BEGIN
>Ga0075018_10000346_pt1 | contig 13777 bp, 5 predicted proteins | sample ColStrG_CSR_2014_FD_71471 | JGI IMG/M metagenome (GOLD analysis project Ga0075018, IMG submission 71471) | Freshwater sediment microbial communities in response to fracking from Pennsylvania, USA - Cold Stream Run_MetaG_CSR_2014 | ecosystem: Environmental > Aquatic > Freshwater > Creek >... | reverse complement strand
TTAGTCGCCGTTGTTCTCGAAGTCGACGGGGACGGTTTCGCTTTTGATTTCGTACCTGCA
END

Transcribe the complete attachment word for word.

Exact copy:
>Ga0075018_10000346_pt1 | contig 13777 bp, 5 predicted proteins | sample ColStrG_CSR_2014_FD_71471 | JGI IMG/M metagenome (GOLD analysis project Ga0075018, IMG submission 71471) | Freshwater sediment microbial communities in response to fracking from Pennsylvania, USA - Cold Stream Run_MetaG_CSR_2014 | ecosystem: Environmental > Aquatic > Freshwater > Creek >... | reverse complement strand
TTAGTCGCCGTTGTTCTCGAAGTCGACGGGGACGGTTTCGCTTTTGATTTCGTACCTGCA